LEXINGTON, Ky. (WTVQ) – The Kentucky Horse Racing Commission Race Dates Committee approved Keeneland’s request to conduct a spectator-free, five-day Summer Meet, to be held Wednesday, July 8 through Sunday, July 12.
“Keeneland appreciates the quick response of the Commission to our request, and we applaud all their work on behalf of Kentucky racing during these unprecedented times,” Keeneland President and CEO Bill Thomason said. “We also thank Ellis Park for their cooperation in this process and for making these non-traditional dates available to Keeneland. We look forward to sharing more details about the Summer Meet in the coming weeks.”
“We are all in this together, and Ellis Park is pleased to work with Keeneland on a plan that benefits our horsemen and Kentucky racing,” Ellis Park General Manager Jeffrey Inman said.
Keeneland plans to host 9-10 races each day of the Summer Meet, and feature 10 graded stakes traditionally run during the track’s Spring Meet, anchored by the $600,000 Toyota Blue Grass (G2) and $400,000 Central Bank Ashland (G1), preps for the Kentucky Derby (G1) and Kentucky Oaks (G1), respectively.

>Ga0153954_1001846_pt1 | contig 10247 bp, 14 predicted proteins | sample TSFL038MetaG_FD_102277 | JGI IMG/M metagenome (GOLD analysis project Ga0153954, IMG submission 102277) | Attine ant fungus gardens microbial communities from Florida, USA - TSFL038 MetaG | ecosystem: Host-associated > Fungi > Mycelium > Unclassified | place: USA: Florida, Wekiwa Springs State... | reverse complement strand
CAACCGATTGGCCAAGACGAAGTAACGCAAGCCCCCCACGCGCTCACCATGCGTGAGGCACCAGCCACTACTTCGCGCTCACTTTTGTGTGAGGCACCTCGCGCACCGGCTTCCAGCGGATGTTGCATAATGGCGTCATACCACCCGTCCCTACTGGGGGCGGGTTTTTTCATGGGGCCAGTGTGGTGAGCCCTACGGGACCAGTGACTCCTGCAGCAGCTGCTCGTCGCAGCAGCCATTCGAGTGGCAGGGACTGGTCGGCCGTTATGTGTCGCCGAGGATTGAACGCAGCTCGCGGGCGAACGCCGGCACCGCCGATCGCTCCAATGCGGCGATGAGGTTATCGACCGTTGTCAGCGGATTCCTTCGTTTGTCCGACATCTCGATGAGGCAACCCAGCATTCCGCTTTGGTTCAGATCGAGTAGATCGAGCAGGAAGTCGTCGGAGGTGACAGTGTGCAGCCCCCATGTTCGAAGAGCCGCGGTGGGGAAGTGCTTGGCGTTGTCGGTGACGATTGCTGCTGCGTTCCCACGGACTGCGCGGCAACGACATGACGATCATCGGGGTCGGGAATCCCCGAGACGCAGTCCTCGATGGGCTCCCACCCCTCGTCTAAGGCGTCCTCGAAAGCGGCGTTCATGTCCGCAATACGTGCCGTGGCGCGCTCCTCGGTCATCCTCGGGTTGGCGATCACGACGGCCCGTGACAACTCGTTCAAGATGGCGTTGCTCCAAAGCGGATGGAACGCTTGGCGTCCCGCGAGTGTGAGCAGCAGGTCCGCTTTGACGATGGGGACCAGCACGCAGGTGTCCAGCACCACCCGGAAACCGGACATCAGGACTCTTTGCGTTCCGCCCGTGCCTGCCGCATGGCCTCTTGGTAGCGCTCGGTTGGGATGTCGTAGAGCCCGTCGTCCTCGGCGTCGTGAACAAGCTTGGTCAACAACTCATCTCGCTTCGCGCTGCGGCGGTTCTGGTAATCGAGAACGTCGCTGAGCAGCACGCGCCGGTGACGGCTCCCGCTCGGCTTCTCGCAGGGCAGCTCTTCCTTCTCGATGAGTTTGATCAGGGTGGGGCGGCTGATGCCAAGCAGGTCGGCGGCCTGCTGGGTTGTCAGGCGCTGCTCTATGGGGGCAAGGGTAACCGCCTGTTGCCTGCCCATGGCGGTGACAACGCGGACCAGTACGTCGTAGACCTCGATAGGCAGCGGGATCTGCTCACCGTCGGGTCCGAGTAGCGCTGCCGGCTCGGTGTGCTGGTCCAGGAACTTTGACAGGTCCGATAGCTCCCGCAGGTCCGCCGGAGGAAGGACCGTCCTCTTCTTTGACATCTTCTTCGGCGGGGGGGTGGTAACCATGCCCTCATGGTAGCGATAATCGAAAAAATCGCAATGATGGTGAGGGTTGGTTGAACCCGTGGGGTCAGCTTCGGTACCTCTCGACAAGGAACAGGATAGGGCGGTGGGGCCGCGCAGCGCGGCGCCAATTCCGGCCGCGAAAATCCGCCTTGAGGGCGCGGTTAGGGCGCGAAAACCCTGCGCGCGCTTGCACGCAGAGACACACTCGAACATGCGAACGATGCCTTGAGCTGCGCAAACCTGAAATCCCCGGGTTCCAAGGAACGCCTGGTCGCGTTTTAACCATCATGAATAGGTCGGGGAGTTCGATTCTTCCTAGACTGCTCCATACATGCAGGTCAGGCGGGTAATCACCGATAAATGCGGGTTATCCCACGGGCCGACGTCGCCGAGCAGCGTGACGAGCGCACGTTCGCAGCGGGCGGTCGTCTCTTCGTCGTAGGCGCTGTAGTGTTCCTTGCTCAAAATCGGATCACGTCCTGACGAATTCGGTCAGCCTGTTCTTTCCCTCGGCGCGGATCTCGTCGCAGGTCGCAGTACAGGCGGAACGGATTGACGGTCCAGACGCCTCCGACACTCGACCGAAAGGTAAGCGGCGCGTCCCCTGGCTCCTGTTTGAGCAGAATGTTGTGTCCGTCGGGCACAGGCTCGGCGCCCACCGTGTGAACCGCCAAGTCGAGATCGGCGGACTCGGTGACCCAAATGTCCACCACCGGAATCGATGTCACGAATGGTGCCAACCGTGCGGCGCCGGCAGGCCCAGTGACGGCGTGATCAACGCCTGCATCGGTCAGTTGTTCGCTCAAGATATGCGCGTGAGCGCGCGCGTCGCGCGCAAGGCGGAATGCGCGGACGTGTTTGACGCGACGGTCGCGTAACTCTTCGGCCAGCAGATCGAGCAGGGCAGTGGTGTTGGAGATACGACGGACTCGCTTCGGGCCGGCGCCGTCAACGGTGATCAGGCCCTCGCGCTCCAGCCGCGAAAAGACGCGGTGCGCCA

And it can mean millions to the industry and the community, even without fans.
The schedule includes the Toyota Bluegrass and the Ashland Stakes, which will run on the same day.
That means the track can run its biggest stakes races from the canceled April schedule.
That helps the track and horsemen.
“I wish it were 17 days. I wish all of our fans could be here with us, but five days of really high-quality racing that puts in the hands of our horsemen some really important purse money,” said Executive Vice President Bob Elliston.
This year’s spring schedule was supposed to pay out $10 to $12 million in purses. The five-day meet will have about $4 million. But that still makes it among the richest five-day pay outs of the summer in the horse-racing industry.
“It’s going to draw a tremendous group of horses from California, New York, Florida, Chicago. I wouldn’t be shocked, if they’re permitted, that we could get international horses as well,” Elliston stated.
So far nearly a thousand horses already have come to Keeneland. The protocols for the July meet are identical to what Churchill Downs is doing for its spring meet.
“We wanted to make sure all racing in Kentucky was conducted under the same health protocols and signed off by the governor’s office,” he said.
July’s meet also could provide insight into how things might run later this fall for the sales, fall meet and Breeder’s Cup. But Elliston said the track is putting together multiple contingency plans.
“We’re hopeful that we can do more come October and November, but we’ll have to wait and see what happens,” Elliston concluded.